We gathered last night in Mahopac for a planning meeting, RE: the 20-year high school reunion. There was me, the writer. Donna, the coffee shop owner. Lori, the childcare provider. Sue, the paralegal. Debbie, the medical worker. Frank, the sheriff. Karl, the biker. Frank, the magazine ad dude. Some of us were married. Some of us were divorced. Some smoke, some don’t. Some drank wine, some drank water, some didn’t drink at all. We were supposed to talk about the reunionâ€”what should be on the menu; music the DJ needs to play; photo montage, etc. But we didn’t. Instead, we just looked through old pictures and talked. And talked. And talked. Any old grudges had vanished; any insecurities from past lives seemed to have exorcised themselves long ago. It was a wonderful night, and the reason I’m involved in reunion planning. Because no matter how many times John Degl kicked my books down the hallway; no matter how many girls rejected my affection; no matter how shot my pants were and how ridiculous my bowl-styled haircut wasâ€”I loooooooooooove nostalgia. Love it with every ounce of passion I have. I am fascinated by my old friends, and even more fascinated by my old enemies. I want to see if people are bald or short or tall or beautiful or overweight or dynamic or dull or moody. I am riveted. Beyond riveted.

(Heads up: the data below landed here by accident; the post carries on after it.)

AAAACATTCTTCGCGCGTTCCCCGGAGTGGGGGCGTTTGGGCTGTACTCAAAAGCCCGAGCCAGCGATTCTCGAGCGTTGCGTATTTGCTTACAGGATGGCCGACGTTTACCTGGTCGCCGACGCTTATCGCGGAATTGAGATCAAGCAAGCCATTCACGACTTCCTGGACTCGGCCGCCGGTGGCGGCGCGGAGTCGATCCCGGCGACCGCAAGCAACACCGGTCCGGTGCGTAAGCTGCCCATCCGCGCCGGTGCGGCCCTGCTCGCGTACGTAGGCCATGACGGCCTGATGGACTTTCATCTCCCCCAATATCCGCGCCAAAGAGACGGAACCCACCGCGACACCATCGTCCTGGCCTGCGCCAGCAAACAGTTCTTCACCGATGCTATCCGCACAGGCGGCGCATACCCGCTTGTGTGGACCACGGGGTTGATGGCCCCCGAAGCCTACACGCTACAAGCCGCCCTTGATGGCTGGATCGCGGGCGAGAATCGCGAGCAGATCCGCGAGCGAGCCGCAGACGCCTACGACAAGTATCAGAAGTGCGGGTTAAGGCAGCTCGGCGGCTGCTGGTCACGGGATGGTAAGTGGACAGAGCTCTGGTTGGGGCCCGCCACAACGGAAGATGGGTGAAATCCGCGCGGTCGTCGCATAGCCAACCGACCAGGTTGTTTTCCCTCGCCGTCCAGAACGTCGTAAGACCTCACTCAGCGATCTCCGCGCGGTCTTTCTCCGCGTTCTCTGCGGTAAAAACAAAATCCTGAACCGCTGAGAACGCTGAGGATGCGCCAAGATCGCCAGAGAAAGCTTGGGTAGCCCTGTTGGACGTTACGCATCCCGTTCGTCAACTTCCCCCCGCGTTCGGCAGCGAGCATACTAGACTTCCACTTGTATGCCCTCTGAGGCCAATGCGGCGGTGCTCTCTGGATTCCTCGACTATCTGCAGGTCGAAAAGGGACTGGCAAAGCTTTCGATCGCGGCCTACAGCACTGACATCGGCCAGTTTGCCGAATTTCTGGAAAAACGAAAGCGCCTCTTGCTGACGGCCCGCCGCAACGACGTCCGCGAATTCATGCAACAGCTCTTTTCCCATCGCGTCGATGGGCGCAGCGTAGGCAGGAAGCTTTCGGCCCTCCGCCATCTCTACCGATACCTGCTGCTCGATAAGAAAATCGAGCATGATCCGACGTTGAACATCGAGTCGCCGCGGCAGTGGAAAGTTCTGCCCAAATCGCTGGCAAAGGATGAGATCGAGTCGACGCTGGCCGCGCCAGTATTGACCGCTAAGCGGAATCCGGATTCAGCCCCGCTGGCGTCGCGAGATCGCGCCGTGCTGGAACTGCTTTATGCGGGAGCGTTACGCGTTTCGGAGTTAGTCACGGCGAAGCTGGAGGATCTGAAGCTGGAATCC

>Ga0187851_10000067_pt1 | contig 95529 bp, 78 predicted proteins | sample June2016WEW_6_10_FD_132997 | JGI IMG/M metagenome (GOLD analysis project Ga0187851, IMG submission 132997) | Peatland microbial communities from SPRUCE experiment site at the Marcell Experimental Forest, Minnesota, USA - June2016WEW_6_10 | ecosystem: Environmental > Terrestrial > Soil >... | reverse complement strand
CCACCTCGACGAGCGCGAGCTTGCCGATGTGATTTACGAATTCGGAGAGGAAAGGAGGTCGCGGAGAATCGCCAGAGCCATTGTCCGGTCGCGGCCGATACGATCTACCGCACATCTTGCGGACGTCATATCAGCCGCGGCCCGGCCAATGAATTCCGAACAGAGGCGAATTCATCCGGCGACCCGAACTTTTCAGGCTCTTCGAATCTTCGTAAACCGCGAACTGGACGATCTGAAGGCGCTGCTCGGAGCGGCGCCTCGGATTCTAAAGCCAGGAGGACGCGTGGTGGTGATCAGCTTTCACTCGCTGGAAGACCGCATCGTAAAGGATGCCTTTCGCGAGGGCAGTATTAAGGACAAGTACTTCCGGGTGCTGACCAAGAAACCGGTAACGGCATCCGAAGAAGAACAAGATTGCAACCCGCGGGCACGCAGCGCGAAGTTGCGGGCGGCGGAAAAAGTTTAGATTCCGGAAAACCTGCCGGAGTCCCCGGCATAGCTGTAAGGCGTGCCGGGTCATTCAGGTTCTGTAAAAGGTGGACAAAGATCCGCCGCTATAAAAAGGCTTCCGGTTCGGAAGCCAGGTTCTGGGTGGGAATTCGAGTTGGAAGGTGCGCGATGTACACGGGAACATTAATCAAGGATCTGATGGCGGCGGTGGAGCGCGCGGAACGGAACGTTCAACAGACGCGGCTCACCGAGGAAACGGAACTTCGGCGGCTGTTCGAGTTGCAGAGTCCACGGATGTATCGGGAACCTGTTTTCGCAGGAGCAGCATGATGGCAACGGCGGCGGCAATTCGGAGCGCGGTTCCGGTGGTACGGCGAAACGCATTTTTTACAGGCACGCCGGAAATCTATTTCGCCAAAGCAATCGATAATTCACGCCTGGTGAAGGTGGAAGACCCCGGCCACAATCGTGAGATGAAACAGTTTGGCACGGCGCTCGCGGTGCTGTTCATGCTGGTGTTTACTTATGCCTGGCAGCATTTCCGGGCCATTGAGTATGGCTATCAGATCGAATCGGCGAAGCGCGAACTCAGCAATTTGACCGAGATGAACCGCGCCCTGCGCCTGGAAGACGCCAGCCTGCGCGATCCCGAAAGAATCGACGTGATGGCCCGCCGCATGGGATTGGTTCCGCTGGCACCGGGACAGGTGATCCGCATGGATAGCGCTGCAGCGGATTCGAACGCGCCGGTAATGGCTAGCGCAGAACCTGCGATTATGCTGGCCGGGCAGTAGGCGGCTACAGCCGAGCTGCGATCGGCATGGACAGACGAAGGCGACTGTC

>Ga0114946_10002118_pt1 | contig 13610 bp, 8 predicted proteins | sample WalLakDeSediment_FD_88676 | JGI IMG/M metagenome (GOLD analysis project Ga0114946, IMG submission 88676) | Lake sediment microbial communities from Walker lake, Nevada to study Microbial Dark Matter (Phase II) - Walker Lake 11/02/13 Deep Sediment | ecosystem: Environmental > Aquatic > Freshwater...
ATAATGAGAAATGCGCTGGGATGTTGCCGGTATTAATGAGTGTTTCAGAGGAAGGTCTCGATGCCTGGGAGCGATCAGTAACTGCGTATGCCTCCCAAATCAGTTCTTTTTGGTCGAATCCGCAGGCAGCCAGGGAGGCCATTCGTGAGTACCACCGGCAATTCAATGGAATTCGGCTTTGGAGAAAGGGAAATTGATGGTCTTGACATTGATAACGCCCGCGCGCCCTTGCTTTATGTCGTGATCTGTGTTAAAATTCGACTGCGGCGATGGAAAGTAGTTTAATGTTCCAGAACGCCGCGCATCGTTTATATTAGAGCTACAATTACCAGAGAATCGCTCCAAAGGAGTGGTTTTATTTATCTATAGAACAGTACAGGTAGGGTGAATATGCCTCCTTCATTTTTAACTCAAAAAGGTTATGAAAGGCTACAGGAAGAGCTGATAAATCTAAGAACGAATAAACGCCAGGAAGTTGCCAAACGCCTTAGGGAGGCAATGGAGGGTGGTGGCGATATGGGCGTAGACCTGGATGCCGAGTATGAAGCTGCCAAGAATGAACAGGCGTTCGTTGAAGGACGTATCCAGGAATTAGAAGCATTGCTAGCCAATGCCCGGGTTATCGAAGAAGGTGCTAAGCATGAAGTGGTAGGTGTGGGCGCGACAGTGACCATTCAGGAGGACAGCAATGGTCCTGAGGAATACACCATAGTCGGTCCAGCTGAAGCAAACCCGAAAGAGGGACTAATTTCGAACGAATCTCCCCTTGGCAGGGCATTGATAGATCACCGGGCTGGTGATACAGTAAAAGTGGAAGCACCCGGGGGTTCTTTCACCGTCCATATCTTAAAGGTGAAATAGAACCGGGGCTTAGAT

I haven’t lived regularly in Mahopac since 1990. It was never a place I loved, and never a place I hated. I had a handful of close friends, but suffered from popularity envy. Never kissed a girl in high school, or smoked a cigarette or joint; never ran with the cool crowd or, for that matter, any crowd.
But it’s a part of who I am. A big part.